Under international law, states have an obligation not to recognise nor to render aid or assistance to the illegal situation created by Israeli settlements – yet many states continue to allow imports from settlements and permit their companies to operate on occupied Palestinian land.
The vast majority of states, including all EU member states, publicly acknowledge Israeli settlements as illegal under international law and have been nearly unanimous in their condemnation of the settlement project.
There have also been many UN resolutions passed demanding an end to settlement construction and expansion. As early as 1980, UN Security Council Resolution 465 called on all states not to provide Israel with any assistance “to be used specifically in connection with settlements in the occupied territories”.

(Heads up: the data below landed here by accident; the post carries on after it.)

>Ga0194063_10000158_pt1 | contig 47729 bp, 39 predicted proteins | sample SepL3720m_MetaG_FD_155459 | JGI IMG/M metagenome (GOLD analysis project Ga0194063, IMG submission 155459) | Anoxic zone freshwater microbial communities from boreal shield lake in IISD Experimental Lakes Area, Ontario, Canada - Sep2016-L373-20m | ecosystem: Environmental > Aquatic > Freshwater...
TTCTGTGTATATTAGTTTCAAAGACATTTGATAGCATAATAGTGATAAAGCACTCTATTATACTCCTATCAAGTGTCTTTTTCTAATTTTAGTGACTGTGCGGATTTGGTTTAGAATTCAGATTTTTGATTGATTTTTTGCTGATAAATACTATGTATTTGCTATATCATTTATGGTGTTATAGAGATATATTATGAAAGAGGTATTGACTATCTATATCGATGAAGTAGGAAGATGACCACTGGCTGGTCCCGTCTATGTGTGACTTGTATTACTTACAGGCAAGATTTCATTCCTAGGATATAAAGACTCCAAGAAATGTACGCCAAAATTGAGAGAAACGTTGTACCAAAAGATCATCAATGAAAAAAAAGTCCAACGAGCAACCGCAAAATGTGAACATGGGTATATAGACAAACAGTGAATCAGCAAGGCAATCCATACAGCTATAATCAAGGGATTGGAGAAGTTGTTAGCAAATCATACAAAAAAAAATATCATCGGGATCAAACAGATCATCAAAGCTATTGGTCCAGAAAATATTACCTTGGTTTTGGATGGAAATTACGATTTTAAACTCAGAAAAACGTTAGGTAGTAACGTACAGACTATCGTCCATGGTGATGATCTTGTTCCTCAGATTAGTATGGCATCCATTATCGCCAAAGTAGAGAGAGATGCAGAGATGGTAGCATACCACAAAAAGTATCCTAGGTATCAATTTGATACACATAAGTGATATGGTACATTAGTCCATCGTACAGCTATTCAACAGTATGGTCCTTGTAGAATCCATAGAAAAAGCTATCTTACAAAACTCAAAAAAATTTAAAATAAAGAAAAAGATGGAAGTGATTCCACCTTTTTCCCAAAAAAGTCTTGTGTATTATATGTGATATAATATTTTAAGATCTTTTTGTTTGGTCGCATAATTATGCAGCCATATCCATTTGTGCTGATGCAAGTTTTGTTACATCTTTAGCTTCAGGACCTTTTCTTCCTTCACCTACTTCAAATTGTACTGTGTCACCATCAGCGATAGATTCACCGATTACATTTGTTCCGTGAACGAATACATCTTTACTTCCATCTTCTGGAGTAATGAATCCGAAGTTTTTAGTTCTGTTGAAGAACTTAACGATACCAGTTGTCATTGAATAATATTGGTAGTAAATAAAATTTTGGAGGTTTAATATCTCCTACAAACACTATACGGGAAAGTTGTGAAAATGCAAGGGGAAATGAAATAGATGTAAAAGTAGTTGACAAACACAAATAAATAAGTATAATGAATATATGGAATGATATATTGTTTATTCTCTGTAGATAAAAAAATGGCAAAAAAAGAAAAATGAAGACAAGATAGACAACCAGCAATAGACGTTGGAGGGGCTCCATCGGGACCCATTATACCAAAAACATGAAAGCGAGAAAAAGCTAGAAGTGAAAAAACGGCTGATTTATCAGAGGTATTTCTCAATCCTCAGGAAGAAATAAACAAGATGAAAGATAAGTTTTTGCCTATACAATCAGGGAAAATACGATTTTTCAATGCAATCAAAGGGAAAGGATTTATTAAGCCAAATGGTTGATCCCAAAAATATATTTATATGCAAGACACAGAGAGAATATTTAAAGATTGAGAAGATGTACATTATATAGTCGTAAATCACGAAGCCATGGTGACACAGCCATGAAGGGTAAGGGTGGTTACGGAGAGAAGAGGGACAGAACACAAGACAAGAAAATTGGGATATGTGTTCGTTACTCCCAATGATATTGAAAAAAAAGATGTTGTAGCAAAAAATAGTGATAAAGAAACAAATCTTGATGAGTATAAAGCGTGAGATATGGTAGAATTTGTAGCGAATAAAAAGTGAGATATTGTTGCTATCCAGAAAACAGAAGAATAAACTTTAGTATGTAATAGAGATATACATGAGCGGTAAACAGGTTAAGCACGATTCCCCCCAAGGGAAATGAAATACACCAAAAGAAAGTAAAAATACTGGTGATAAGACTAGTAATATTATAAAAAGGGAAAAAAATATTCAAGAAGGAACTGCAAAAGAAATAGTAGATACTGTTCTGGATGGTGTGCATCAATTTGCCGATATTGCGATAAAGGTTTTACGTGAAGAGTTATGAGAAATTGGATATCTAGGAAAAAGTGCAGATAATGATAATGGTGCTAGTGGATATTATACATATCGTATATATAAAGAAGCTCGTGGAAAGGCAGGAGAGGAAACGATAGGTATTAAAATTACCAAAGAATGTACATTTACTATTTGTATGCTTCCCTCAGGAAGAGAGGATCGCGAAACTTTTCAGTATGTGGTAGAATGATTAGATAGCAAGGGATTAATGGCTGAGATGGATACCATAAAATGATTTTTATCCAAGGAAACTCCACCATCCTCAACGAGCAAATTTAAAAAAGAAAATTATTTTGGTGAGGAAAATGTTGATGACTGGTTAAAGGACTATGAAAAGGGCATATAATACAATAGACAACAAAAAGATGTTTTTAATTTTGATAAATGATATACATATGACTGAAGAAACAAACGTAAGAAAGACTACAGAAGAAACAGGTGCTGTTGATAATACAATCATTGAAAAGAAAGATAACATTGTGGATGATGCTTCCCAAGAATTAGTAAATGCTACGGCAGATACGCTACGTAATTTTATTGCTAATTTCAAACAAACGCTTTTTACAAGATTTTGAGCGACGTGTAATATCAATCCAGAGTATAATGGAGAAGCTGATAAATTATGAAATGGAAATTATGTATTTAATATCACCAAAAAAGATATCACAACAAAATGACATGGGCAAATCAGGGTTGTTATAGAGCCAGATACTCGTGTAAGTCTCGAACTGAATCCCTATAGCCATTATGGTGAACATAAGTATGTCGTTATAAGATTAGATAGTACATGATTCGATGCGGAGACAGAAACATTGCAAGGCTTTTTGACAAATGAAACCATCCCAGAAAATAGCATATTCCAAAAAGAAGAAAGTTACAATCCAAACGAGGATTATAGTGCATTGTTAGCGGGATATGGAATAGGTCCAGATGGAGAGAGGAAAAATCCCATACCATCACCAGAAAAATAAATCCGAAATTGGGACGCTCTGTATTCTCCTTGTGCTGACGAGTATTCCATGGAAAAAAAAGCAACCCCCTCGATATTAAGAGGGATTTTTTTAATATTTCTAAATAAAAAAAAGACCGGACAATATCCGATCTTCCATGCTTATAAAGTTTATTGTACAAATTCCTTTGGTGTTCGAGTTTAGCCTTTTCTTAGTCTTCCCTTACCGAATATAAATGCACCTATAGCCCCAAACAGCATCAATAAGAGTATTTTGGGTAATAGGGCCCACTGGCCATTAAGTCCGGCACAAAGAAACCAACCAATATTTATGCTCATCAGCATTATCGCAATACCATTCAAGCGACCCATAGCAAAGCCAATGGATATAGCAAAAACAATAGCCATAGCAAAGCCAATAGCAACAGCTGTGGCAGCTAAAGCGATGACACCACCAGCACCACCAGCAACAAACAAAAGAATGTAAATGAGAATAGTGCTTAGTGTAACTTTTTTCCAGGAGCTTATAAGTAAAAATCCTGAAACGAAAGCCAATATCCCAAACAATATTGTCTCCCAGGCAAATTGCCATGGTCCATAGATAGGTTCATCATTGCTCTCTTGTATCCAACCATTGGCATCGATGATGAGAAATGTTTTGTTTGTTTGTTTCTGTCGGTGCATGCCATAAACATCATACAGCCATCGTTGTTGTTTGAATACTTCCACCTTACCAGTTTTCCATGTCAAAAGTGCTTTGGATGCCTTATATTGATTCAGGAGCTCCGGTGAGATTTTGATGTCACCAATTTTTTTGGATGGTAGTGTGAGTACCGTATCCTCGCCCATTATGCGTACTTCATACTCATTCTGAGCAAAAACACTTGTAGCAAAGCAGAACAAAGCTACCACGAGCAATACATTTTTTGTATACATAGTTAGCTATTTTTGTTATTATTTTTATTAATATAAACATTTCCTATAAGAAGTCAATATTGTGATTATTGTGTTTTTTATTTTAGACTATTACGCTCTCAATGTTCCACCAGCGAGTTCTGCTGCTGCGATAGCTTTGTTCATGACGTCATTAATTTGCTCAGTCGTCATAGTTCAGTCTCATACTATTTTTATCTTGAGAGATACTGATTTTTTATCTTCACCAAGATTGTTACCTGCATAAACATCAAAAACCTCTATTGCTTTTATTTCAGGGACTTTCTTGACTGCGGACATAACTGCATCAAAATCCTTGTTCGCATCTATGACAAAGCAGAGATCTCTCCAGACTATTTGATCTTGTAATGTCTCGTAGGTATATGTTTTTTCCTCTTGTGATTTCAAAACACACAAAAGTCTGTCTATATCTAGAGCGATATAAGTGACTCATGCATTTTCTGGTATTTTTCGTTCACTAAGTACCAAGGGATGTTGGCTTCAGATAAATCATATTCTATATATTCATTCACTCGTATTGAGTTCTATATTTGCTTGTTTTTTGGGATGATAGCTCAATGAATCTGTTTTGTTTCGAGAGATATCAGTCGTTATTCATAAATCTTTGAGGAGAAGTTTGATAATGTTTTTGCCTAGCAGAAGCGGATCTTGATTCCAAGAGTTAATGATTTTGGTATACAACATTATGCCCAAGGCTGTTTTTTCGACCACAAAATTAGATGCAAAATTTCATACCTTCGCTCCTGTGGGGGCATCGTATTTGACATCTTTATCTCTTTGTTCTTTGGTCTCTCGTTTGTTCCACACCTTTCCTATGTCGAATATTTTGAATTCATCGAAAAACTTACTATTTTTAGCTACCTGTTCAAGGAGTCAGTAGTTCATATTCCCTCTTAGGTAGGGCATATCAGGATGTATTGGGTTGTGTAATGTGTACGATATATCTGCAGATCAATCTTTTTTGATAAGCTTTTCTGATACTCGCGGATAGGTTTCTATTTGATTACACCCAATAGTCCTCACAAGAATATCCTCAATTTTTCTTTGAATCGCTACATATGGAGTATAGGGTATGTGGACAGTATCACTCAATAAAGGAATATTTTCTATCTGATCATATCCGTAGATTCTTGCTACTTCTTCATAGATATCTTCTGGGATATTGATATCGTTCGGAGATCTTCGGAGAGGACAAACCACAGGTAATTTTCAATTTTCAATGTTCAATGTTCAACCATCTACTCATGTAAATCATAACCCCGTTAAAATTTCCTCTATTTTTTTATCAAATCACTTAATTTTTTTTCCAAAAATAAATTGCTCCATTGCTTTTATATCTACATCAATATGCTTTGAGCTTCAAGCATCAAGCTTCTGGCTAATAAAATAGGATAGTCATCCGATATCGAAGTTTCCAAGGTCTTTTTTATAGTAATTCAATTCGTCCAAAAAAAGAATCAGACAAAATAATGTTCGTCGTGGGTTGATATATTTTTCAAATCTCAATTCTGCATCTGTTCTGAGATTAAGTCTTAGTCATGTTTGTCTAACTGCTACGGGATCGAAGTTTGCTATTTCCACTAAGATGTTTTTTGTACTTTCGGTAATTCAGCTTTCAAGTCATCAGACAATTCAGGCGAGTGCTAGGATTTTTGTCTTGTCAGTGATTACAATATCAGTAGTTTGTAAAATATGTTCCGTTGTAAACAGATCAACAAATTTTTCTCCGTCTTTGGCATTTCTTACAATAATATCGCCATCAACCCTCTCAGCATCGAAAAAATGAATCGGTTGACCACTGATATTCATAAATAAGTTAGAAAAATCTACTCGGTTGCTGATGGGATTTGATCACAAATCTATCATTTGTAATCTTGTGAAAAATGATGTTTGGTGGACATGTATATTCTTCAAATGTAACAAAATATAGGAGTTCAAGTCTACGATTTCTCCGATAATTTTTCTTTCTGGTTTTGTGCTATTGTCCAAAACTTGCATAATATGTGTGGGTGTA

Time and again, the global condemnation of Israel's settlement policy has fallen on deaf earsPhilip Luther, Middle East and North Africa Director at Amnesty International
Yet, time and again, the global condemnation of Israel’s settlement policy has fallen on deaf ears. Israel has repeatedly made it clear that it couldn’t care less what the world thinks and is doggedly determined to continue its expansion of settlements in flagrant violation of international law.
Prime Minister Benjamin Netanyahu’s speech pledging his continued commitment to expanding settlements proves just that. Israel’s military-run Civil Administration is also set to approve thousands of new homes in existing settlements in the occupied West Bank announced earlier this year as well as plans to establish two new settlements, the first in years.